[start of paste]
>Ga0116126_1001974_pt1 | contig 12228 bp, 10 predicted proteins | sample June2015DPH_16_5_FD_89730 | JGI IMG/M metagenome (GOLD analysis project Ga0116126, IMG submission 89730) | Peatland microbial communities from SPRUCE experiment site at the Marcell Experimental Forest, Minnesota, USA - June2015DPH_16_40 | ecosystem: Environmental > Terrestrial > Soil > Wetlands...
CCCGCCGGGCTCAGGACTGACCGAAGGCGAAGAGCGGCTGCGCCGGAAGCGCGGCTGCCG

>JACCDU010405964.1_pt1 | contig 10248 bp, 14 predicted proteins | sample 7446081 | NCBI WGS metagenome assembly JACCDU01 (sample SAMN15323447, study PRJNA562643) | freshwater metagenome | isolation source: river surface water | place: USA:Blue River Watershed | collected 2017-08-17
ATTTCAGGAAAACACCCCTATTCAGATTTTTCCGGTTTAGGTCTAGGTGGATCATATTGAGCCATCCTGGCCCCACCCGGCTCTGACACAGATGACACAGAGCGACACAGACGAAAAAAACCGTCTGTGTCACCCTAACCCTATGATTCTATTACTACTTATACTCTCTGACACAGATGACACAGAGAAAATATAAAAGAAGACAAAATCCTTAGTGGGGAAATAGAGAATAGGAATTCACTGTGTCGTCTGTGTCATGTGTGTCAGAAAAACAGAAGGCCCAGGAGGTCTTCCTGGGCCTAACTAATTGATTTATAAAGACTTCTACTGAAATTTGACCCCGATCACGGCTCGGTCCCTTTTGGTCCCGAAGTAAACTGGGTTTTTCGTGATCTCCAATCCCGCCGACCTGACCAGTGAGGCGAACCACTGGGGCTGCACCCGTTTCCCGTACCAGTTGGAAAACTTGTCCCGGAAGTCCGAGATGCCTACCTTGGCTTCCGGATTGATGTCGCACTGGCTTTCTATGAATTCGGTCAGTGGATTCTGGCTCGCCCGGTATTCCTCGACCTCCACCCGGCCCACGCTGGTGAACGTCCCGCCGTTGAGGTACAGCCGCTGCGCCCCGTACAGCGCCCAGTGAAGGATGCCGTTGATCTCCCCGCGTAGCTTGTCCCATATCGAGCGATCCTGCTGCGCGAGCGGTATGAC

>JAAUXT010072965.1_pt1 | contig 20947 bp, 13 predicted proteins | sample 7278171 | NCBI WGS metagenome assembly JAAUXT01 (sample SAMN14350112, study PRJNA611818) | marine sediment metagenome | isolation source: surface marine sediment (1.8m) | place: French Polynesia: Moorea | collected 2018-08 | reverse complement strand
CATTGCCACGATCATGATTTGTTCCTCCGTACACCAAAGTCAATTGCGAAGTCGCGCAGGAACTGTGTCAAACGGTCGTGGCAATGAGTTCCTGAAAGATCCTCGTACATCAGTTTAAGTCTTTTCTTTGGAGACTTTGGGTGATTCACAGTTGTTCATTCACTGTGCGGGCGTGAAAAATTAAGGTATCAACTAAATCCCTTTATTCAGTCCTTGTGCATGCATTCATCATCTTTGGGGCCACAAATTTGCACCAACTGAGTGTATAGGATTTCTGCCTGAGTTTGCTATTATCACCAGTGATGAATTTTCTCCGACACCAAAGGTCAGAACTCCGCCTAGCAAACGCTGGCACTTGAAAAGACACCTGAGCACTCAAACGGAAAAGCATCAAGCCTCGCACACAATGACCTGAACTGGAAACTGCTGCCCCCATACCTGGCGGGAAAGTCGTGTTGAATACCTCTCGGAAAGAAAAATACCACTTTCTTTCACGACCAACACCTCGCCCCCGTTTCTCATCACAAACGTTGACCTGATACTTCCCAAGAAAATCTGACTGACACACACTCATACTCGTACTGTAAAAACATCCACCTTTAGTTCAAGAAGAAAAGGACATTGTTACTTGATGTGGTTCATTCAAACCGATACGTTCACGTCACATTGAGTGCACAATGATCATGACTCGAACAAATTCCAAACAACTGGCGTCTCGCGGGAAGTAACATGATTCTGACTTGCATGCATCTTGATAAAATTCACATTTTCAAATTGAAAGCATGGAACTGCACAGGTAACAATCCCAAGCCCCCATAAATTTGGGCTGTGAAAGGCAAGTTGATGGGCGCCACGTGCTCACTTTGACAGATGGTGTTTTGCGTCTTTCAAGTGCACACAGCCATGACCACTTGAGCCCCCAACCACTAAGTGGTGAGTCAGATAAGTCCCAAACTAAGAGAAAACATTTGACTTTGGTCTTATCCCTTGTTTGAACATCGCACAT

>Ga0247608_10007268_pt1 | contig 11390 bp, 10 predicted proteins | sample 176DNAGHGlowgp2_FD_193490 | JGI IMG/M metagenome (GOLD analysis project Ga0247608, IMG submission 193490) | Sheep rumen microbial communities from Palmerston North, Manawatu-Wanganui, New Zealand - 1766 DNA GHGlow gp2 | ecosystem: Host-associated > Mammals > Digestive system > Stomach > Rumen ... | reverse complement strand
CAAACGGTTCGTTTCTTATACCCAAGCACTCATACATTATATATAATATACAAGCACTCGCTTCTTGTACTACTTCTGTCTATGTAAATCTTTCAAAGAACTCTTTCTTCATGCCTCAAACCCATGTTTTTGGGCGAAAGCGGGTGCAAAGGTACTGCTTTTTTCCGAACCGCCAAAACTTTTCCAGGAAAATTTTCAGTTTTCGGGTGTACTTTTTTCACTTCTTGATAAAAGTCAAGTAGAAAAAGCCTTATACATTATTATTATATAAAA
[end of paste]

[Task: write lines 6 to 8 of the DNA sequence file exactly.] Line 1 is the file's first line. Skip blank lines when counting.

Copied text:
CATTGCCACGATCATGATTTGTTCCTCCGTACACCAAAGTCAATTGCGAAGTCGCGCAGGAACTGTGTCAAACGGTCGTGGCAATGAGTTCCTGAAAGATCCTCGTACATCAGTTTAAGTCTTTTCTTTGGAGACTTTGGGTGATTCACAGTTGTTCATTCACTGTGCGGGCGTGAAAAATTAAGGTATCAACTAAATCCCTTTATTCAGTCCTTGTGCATGCATTCATCATCTTTGGGGCCACAAATTTGCACCAACTGAGTGTATAGGATTTCTGCCTGAGTTTGCTATTATCACCAGTGATGAATTTTCTCCGACACCAAAGGTCAGAACTCCGCCTAGCAAACGCTGGCACTTGAAAAGACACCTGAGCACTCAAACGGAAAAGCATCAAGCCTCGCACACAATGACCTGAACTGGAAACTGCTGCCCCCATACCTGGCGGGAAAGTCGTGTTGAATACCTCTCGGAAAGAAAAATACCACTTTCTTTCACGACCAACACCTCGCCCCCGTTTCTCATCACAAACGTTGACCTGATACTTCCCAAGAAAATCTGACTGACACACACTCATACTCGTACTGTAAAAACATCCACCTTTAGTTCAAGAAGAAAAGGACATTGTTACTTGATGTGGTTCATTCAAACCGATACGTTCACGTCACATTGAGTGCACAATGATCATGACTCGAACAAATTCCAAACAACTGGCGTCTCGCGGGAAGTAACATGATTCTGACTTGCATGCATCTTGATAAAATTCACATTTTCAAATTGAAAGCATGGAACTGCACAGGTAACAATCCCAAGCCCCCATAAATTTGGGCTGTGAAAGGCAAGTTGATGGGCGCCACGTGCTCACTTTGACAGATGGTGTTTTGCGTCTTTCAAGTGCACACAGCCATGACCACTTGAGCCCCCAACCACTAAGTGGTGAGTCAGATAAGTCCCAAACTAAGAGAAAACATTTGACTTTGGTCTTATCCCTTGTTTGAACATCGCACAT

>Ga0247608_10007268_pt1 | contig 11390 bp, 10 predicted proteins | sample 176DNAGHGlowgp2_FD_193490 | JGI IMG/M metagenome (GOLD analysis project Ga0247608, IMG submission 193490) | Sheep rumen microbial communities from Palmerston North, Manawatu-Wanganui, New Zealand - 1766 DNA GHGlow gp2 | ecosystem: Host-associated > Mammals > Digestive system > Stomach > Rumen ... | reverse complement strand
CAAACGGTTCGTTTCTTATACCCAAGCACTCATACATTATATATAATATACAAGCACTCGCTTCTTGTACTACTTCTGTCTATGTAAATCTTTCAAAGAACTCTTTCTTCATGCCTCAAACCCATGTTTTTGGGCGAAAGCGGGTGCAAAGGTACTGCTTTTTTCCGAACCGCCAAAACTTTTCCAGGAAAATTTTCAGTTTTCGGGTGTACTTTTTTCACTTCTTGATAAAAGTCAAGTAGAAAAAGCCTTATACATTATTATTATATAAAA